What causes sunscreen reactions?
Reactions to sunscreen are rare and can be a result of a sensitivity or allergy to any of the many ingredients used in these products. Some people may have a reaction to the following:
- Added fragrance - Everyday's sunscreen range are all unscented
- Preservatives - Everyday does not use synthetic preservatives like parabens
- Some UV absorbers - Everyday steers clear of toxic sunscreen actives like oxybenzone, octinoxate and PABA
Some reactions occur soon after applying the sunscreen, while others (e.g. allergic reactions) can develop after a couple of days or even years of using the same product.
Reactions occur in a very low proportion of the population – fewer than 1% of all users – but while uncommon, can be upsetting for those affected.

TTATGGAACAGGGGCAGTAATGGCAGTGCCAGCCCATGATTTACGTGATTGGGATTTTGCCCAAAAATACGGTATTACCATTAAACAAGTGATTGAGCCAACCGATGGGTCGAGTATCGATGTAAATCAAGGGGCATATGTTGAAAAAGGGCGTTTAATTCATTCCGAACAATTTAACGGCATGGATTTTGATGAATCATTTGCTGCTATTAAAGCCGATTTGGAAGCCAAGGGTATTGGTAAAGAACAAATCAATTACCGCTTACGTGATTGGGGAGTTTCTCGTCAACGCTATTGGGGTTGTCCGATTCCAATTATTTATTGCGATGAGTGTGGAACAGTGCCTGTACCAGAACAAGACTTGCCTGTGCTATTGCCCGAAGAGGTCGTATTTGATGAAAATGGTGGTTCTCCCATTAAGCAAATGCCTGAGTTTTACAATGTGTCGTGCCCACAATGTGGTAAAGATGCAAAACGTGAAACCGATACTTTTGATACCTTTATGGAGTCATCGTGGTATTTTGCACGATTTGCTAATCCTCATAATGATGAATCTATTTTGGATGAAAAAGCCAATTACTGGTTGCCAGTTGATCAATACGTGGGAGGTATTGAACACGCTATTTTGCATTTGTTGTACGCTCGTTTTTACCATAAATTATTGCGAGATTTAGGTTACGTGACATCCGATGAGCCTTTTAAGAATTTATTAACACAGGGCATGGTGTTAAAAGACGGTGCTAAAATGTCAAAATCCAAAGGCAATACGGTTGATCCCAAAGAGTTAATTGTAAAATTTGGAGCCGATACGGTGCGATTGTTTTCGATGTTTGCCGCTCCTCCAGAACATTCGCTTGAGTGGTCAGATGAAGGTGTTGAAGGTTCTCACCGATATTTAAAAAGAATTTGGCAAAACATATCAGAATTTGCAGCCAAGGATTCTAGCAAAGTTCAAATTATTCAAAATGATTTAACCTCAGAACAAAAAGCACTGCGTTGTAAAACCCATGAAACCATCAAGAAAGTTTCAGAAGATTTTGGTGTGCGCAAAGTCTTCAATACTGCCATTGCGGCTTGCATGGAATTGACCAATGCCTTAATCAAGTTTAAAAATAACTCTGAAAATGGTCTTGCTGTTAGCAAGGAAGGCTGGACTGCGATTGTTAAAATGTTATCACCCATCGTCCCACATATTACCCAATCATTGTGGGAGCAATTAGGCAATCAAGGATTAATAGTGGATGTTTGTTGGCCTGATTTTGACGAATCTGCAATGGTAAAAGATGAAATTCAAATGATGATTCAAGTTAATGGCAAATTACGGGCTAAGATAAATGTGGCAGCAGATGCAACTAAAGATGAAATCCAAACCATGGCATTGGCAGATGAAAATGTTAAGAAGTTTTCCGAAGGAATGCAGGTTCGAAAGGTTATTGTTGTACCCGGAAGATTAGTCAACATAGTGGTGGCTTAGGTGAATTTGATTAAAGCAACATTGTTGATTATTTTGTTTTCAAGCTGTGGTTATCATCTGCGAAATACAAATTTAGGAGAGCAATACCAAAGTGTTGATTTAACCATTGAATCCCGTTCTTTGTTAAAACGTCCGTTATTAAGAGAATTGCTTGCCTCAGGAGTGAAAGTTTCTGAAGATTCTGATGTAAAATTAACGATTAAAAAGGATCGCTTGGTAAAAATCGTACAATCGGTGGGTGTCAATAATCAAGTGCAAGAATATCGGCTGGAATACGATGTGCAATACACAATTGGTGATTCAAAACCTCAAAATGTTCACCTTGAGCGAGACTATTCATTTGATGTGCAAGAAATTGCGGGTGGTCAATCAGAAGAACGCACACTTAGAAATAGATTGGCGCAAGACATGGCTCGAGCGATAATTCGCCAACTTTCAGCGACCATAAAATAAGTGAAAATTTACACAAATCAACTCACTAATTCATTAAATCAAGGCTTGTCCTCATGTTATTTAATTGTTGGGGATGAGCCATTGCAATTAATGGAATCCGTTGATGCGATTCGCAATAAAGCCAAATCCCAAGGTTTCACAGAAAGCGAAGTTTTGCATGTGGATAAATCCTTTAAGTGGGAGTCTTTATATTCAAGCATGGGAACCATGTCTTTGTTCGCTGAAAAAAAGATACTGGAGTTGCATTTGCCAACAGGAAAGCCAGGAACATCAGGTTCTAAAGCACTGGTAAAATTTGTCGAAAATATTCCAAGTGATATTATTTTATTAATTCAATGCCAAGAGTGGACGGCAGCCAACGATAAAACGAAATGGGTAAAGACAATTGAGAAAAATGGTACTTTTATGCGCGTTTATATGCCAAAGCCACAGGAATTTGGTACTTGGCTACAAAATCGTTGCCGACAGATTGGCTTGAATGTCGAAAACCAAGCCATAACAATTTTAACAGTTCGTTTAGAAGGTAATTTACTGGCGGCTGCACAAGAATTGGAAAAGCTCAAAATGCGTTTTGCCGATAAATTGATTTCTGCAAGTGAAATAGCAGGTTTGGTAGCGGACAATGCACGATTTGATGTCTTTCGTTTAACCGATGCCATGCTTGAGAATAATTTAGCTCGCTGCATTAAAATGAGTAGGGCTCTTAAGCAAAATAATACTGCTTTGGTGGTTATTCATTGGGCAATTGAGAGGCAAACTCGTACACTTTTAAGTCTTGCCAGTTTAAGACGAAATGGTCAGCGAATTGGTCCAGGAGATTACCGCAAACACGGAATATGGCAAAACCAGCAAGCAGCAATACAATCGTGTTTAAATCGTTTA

As with all products, use of sunscreen should cease if an unusual reaction occurs. Individuals or families experiencing reactions should seek a referral to a dermatologist to understand what may have caused the reaction and gain advice on ingredients that should be avoided in the future.
How can I avoid a sunscreen reaction or allergy?
As sunscreens contain multiple active ingredients, it can be difficult to determine whether you will have a reaction – and, if you do, what component of the sunscreen caused it. For this reason, we recommends performing a patch test before applying any sunscreen. If you have a known sunscreen allergy, the best way to avoid a problem is to not use any product containing the substances you are sensitive to.
How do I perform a patch test?
- Apply - Squeeze out a small amount of sunscreen into your hand and rub onto an inconspicuous area of skin. The underside of your arm is a good place for it.
- Wait - Wait and see if any reaction occurs.
- OK To Go - If nothing happens over 2 days, then you can apply the sunscreen to the rest of your body.
Excerpt derived from Cancer Council Australia